But wait! There’s more! Through conversation, we learned that our chef for the night was helping to coach a young adult basketball team on the island and that they were having a game later that night. He urged us to come support his boys. He told us that he was trying to keep them out of trouble by training them on the court. After dessert, a few of us did decide to go check out the game, which turned out to be the place to be on Caye Caulker that night. The small blacktop court with bleacher seats for only about two hundred spectators was packed. The D.J. was bumping too, blasting mostly reggae/rap mixed with a few things I recognized from pop radio in the U.S. Our grill man found us and sat through the first game while we waited for his boys to play in game number two. His boys turned out to be quite the ball players and not boys at all. There were some teanagers but many of them were older than me by more than a few years. It must have been a young adult amateur league. We were treated by our new friend to a drink that was called something like seaweed or seawheat. We couldn’t make it out through his thick caribbean accent. It reminded me of eggnog, but was apparantly comprised of milk, egg, seaweed, ginger, nutmeg, and a few things I can’t pronounce and won’t try to spell. “Our boys” won their game handily with our new friend standing by, proud of his work. He was truly a good man, invested in his community and working hard to support his family on an island that is not forgiving to those who have little to offer, especially to us tourists who drive much of the economy. However, our man had much to offer—fish, drink, basketball, five star service, and a welcoming heart. It was a night I will not soon forget.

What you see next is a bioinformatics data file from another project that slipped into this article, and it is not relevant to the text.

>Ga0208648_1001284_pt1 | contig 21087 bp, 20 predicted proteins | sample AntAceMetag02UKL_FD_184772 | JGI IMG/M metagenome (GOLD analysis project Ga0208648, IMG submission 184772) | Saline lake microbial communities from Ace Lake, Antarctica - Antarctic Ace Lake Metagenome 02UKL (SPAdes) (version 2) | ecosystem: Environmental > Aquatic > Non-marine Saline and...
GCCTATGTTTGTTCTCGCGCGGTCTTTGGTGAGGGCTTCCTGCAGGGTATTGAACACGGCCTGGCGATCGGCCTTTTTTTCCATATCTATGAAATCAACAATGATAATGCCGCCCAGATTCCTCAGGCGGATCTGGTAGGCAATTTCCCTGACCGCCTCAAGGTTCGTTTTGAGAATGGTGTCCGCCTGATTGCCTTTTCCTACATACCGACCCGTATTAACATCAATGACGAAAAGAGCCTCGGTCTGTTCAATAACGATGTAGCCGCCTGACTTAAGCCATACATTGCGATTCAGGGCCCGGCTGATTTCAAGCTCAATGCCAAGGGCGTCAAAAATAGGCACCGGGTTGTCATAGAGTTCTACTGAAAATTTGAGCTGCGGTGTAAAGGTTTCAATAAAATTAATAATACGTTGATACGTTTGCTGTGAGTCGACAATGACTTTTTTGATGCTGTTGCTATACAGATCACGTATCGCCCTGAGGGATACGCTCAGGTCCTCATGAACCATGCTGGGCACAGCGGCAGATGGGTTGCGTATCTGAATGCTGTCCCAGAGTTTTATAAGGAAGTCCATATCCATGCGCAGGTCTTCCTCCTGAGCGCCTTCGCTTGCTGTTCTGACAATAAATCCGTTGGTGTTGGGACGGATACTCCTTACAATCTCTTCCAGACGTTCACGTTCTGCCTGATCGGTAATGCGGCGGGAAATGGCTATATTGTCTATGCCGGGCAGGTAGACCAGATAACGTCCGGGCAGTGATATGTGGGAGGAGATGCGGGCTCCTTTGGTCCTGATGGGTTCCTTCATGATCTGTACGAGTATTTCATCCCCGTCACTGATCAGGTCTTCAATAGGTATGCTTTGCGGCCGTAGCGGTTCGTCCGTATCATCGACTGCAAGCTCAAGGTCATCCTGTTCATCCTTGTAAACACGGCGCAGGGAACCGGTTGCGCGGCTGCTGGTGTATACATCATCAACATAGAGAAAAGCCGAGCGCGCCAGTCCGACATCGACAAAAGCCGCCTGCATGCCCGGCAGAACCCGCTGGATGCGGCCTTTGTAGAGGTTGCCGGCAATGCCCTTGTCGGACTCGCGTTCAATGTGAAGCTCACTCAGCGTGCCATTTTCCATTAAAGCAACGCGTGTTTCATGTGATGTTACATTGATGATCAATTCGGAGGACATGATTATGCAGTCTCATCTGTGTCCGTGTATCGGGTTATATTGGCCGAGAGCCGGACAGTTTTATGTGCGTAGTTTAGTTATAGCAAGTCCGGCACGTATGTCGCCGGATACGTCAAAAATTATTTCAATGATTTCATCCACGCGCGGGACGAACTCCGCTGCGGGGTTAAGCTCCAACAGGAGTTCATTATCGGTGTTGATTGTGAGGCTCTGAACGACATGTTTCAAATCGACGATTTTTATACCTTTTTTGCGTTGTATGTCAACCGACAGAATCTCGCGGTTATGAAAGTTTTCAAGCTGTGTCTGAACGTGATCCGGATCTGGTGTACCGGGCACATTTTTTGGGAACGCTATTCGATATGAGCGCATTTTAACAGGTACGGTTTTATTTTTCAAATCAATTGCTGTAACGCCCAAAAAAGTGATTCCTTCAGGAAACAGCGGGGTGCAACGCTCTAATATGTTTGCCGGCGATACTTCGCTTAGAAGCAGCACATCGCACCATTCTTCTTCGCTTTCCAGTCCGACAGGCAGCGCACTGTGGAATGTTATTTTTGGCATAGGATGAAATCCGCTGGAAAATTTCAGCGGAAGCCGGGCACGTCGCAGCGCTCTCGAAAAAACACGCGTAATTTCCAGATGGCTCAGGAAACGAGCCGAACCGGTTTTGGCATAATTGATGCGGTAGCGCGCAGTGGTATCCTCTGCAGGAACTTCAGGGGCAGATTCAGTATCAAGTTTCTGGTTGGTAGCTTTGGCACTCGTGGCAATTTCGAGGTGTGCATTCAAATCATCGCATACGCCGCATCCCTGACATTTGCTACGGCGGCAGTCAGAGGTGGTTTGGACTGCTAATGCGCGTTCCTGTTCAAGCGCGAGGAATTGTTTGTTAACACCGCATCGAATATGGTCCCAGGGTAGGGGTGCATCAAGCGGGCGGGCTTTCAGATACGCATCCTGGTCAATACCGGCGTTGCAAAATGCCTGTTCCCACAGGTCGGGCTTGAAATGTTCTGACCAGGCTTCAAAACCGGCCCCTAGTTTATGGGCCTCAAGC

Today was the beginning of class! It may mean that our lives become less adventurous in a way, but it also means that we are less tourists than we appear to be. Although I will always look like a tourist to the majority of the locals here, I will not always be one at heart.